I hope this blog entry is the start of a good conversation. IBM is basing their business strategy on the need to grow their consulting business. It represents >50% of their revenue stream and their CEO has spoken at length as to its importance. If your business is consulting, you need to have problems to solve. You need long-term engagements and to make sure that an ever-increasing amount of your customers' knowledge of their business is transferred to you in order to make you more valuable to them and to all other businesses in the same vertical industry. You structure your consulting contracts to retain as much (if not all) of the IP generated in the consulting engagement so that you can turn it over on the next customer for a higher margin. This is not nefarious behavior nor is it immoral. It is simply a business model and one that IBM is the absolute best at.

Microsoft's business strategy is also about earning revenue on its core business. Our model is one of selling software that represents high R&D expense up front that is monetized through the licensing of that software's use over time. Our model depends on a constant cycle of improvement of the software to justify the value of upgrading and remaining with our solution set. The biggest advantage I see in our model is the value proposed to the customer. Well made software should reduce your dependence on expensive consulting engagements by transferring more of the business processes to the shoulders of the technology rather than of the more expensive people resources. Your consulting expenses should be able to be redirected to higher-level value-add solutions rather than core infrastructure work. Again, nothing nefarious in the intent of this model, and many would argue that Microsoft has been pretty good at it.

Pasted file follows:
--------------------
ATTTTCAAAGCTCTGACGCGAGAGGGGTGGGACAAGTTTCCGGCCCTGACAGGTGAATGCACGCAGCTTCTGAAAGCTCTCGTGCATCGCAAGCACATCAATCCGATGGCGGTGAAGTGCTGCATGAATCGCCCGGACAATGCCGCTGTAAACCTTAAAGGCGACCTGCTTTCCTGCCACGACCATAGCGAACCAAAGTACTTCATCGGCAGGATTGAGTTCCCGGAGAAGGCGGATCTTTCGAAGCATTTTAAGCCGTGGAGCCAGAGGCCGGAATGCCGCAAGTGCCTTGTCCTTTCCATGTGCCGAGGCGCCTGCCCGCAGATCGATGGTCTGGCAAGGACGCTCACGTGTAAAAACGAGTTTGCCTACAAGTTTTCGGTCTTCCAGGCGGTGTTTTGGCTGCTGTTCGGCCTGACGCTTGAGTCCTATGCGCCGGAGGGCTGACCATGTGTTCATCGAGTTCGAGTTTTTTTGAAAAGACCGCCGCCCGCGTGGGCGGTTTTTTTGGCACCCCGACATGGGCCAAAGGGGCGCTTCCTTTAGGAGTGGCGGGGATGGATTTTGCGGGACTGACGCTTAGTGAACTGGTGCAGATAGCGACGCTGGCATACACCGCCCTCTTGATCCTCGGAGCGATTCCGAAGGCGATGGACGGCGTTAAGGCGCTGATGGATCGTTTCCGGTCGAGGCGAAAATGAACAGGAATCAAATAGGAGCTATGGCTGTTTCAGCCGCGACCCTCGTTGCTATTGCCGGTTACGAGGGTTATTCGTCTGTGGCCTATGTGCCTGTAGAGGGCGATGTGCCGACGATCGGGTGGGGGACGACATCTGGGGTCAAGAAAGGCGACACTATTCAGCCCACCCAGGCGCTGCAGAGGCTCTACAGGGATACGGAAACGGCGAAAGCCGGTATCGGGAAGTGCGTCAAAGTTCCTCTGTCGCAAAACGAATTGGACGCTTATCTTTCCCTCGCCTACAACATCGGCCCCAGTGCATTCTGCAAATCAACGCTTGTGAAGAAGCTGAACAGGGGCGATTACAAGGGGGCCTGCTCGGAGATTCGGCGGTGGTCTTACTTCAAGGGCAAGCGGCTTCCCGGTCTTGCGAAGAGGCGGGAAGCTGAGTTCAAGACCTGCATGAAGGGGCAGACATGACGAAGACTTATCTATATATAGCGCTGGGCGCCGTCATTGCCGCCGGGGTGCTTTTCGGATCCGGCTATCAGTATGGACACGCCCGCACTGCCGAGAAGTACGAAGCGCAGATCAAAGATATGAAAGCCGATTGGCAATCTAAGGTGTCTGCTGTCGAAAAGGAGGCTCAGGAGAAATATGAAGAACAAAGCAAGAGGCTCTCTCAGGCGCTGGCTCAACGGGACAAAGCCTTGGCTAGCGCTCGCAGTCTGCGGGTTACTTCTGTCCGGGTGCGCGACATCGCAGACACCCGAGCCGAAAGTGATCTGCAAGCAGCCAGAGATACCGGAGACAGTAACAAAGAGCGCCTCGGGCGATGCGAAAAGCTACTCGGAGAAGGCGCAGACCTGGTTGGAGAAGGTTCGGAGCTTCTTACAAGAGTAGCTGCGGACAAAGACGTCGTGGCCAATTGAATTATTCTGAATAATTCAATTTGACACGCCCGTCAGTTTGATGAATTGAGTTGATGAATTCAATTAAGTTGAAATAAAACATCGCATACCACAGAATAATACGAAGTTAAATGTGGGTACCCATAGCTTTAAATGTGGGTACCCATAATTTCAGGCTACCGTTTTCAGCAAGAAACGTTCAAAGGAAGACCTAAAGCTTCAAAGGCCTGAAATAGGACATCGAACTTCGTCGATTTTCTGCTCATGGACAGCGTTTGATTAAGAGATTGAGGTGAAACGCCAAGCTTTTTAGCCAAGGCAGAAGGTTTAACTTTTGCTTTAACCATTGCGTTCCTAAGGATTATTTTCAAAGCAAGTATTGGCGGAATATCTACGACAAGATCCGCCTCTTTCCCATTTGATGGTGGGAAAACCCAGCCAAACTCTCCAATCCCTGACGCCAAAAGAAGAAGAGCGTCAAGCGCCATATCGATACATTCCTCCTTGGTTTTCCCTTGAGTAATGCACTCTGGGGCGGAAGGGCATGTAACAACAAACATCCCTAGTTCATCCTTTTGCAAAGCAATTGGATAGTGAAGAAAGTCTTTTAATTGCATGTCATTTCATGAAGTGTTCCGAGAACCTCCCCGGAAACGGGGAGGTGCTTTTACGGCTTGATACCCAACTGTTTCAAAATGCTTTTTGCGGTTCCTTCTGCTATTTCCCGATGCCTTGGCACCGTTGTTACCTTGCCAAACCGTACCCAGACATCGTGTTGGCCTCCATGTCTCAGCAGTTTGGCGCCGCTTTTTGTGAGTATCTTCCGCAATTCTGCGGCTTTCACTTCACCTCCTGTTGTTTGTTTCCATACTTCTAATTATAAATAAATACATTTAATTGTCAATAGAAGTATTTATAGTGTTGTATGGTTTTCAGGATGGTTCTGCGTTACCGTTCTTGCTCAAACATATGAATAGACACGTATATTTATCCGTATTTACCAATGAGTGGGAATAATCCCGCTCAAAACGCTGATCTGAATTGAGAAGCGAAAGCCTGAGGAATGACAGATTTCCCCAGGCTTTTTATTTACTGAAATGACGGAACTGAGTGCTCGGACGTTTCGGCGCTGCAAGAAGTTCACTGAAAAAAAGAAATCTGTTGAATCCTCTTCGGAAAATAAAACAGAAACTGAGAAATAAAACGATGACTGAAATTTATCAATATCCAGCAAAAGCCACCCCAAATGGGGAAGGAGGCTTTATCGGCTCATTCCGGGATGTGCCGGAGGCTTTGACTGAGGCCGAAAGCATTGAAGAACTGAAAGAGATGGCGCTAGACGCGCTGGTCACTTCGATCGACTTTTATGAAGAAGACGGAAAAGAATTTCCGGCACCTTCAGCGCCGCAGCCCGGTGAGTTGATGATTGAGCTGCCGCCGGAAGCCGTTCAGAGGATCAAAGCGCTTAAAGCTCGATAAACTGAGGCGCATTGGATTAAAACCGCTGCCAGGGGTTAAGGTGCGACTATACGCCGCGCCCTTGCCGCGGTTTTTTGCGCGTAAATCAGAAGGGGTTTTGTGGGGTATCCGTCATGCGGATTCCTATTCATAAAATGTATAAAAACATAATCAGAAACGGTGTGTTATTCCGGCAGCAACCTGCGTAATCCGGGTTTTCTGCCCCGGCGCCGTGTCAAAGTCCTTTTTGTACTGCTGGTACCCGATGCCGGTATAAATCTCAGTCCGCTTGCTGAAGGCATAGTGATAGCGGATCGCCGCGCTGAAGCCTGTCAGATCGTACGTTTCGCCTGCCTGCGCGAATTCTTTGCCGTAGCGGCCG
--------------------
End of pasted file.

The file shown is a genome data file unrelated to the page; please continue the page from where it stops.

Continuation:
So, this comes down to a discussion of models. I welcome all feedback and you can be sure I'll continue to blog on the themes touched on above.